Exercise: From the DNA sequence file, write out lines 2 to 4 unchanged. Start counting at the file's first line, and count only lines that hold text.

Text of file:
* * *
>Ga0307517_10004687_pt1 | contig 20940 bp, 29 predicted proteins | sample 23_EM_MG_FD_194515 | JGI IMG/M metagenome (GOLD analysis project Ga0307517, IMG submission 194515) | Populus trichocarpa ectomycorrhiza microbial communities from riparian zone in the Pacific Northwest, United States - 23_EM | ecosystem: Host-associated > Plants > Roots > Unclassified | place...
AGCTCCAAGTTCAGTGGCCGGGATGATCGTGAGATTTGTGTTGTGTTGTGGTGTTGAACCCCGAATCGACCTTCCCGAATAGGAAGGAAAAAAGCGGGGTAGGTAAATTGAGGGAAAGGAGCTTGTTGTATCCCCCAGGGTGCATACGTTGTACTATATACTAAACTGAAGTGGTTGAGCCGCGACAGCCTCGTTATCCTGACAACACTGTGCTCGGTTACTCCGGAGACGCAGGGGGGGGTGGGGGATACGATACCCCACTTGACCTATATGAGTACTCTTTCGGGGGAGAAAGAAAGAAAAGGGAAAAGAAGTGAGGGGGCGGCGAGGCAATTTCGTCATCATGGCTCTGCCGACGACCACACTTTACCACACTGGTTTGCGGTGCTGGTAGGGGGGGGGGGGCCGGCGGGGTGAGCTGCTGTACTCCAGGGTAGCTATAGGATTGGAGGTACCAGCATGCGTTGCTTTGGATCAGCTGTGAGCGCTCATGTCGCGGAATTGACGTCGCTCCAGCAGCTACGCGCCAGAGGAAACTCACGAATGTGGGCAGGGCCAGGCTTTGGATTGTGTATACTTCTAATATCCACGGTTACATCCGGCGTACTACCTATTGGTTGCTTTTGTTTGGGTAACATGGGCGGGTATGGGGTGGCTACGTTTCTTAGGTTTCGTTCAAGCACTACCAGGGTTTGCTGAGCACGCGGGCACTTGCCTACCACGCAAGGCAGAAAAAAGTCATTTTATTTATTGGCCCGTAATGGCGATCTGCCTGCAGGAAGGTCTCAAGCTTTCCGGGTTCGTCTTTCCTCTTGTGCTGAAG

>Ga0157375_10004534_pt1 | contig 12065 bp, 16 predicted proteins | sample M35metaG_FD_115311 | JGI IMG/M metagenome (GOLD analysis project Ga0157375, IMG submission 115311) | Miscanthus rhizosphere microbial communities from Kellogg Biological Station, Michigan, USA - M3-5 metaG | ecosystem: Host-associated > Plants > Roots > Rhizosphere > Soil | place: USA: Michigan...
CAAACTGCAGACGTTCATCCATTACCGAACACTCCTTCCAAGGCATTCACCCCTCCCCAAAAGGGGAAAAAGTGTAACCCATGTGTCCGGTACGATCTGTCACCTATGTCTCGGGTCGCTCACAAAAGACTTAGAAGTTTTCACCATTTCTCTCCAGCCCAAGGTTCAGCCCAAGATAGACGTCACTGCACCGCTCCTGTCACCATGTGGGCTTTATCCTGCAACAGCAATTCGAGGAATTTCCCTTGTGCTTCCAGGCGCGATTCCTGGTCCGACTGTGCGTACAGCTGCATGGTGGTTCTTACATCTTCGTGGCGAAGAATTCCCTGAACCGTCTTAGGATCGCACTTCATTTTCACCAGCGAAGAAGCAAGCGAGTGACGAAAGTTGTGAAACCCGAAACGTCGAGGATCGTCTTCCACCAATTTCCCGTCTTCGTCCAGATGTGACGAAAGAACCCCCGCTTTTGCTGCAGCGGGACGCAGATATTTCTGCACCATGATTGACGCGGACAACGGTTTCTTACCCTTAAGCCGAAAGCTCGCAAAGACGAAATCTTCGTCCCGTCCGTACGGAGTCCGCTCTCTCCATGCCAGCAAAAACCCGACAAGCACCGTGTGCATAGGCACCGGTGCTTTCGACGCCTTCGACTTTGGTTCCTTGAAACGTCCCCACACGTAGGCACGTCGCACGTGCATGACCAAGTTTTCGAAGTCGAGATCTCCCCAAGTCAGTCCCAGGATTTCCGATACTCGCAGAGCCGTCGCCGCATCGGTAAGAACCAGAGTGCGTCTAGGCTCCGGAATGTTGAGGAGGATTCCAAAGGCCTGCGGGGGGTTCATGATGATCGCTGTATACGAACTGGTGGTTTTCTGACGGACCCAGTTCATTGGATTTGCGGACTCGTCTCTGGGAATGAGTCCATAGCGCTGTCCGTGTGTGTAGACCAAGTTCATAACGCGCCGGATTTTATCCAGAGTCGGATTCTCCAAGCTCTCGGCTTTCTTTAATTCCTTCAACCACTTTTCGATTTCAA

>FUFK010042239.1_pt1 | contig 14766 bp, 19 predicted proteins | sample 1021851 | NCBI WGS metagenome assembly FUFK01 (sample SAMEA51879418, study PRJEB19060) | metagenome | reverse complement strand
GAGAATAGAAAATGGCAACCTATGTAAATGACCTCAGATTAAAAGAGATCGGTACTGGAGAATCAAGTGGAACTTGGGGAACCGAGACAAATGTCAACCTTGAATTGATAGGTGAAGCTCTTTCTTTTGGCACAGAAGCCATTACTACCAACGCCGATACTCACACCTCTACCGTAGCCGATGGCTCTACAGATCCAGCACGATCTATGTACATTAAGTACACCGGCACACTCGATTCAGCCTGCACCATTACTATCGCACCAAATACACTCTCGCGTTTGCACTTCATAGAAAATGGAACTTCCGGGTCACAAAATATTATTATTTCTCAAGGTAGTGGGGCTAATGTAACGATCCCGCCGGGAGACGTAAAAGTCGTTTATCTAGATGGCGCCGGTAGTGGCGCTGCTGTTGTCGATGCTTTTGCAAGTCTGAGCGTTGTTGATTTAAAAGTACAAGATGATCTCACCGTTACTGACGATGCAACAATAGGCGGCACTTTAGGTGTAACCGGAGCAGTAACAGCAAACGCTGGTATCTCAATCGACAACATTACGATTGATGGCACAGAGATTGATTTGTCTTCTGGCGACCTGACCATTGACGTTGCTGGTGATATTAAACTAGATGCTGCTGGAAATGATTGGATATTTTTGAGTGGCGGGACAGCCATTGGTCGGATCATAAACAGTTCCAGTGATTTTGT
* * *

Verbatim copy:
AGCTCCAAGTTCAGTGGCCGGGATGATCGTGAGATTTGTGTTGTGTTGTGGTGTTGAACCCCGAATCGACCTTCCCGAATAGGAAGGAAAAAAGCGGGGTAGGTAAATTGAGGGAAAGGAGCTTGTTGTATCCCCCAGGGTGCATACGTTGTACTATATACTAAACTGAAGTGGTTGAGCCGCGACAGCCTCGTTATCCTGACAACACTGTGCTCGGTTACTCCGGAGACGCAGGGGGGGGTGGGGGATACGATACCCCACTTGACCTATATGAGTACTCTTTCGGGGGAGAAAGAAAGAAAAGGGAAAAGAAGTGAGGGGGCGGCGAGGCAATTTCGTCATCATGGCTCTGCCGACGACCACACTTTACCACACTGGTTTGCGGTGCTGGTAGGGGGGGGGGGGCCGGCGGGGTGAGCTGCTGTACTCCAGGGTAGCTATAGGATTGGAGGTACCAGCATGCGTTGCTTTGGATCAGCTGTGAGCGCTCATGTCGCGGAATTGACGTCGCTCCAGCAGCTACGCGCCAGAGGAAACTCACGAATGTGGGCAGGGCCAGGCTTTGGATTGTGTATACTTCTAATATCCACGGTTACATCCGGCGTACTACCTATTGGTTGCTTTTGTTTGGGTAACATGGGCGGGTATGGGGTGGCTACGTTTCTTAGGTTTCGTTCAAGCACTACCAGGGTTTGCTGAGCACGCGGGCACTTGCCTACCACGCAAGGCAGAAAAAAGTCATTTTATTTATTGGCCCGTAATGGCGATCTGCCTGCAGGAAGGTCTCAAGCTTTCCGGGTTCGTCTTTCCTCTTGTGCTGAAG

>Ga0157375_10004534_pt1 | contig 12065 bp, 16 predicted proteins | sample M35metaG_FD_115311 | JGI IMG/M metagenome (GOLD analysis project Ga0157375, IMG submission 115311) | Miscanthus rhizosphere microbial communities from Kellogg Biological Station, Michigan, USA - M3-5 metaG | ecosystem: Host-associated > Plants > Roots > Rhizosphere > Soil | place: USA: Michigan...
CAAACTGCAGACGTTCATCCATTACCGAACACTCCTTCCAAGGCATTCACCCCTCCCCAAAAGGGGAAAAAGTGTAACCCATGTGTCCGGTACGATCTGTCACCTATGTCTCGGGTCGCTCACAAAAGACTTAGAAGTTTTCACCATTTCTCTCCAGCCCAAGGTTCAGCCCAAGATAGACGTCACTGCACCGCTCCTGTCACCATGTGGGCTTTATCCTGCAACAGCAATTCGAGGAATTTCCCTTGTGCTTCCAGGCGCGATTCCTGGTCCGACTGTGCGTACAGCTGCATGGTGGTTCTTACATCTTCGTGGCGAAGAATTCCCTGAACCGTCTTAGGATCGCACTTCATTTTCACCAGCGAAGAAGCAAGCGAGTGACGAAAGTTGTGAAACCCGAAACGTCGAGGATCGTCTTCCACCAATTTCCCGTCTTCGTCCAGATGTGACGAAAGAACCCCCGCTTTTGCTGCAGCGGGACGCAGATATTTCTGCACCATGATTGACGCGGACAACGGTTTCTTACCCTTAAGCCGAAAGCTCGCAAAGACGAAATCTTCGTCCCGTCCGTACGGAGTCCGCTCTCTCCATGCCAGCAAAAACCCGACAAGCACCGTGTGCATAGGCACCGGTGCTTTCGACGCCTTCGACTTTGGTTCCTTGAAACGTCCCCACACGTAGGCACGTCGCACGTGCATGACCAAGTTTTCGAAGTCGAGATCTCCCCAAGTCAGTCCCAGGATTTCCGATACTCGCAGAGCCGTCGCCGCATCGGTAAGAACCAGAGTGCGTCTAGGCTCCGGAATGTTGAGGAGGATTCCAAAGGCCTGCGGGGGGTTCATGATGATCGCTGTATACGAACTGGTGGTTTTCTGACGGACCCAGTTCATTGGATTTGCGGACTCGTCTCTGGGAATGAGTCCATAGCGCTGTCCGTGTGTGTAGACCAAGTTCATAACGCGCCGGATTTTATCCAGAGTCGGATTCTCCAAGCTCTCGGCTTTCTTTAATTCCTTCAACCACTTTTCGATTTCAA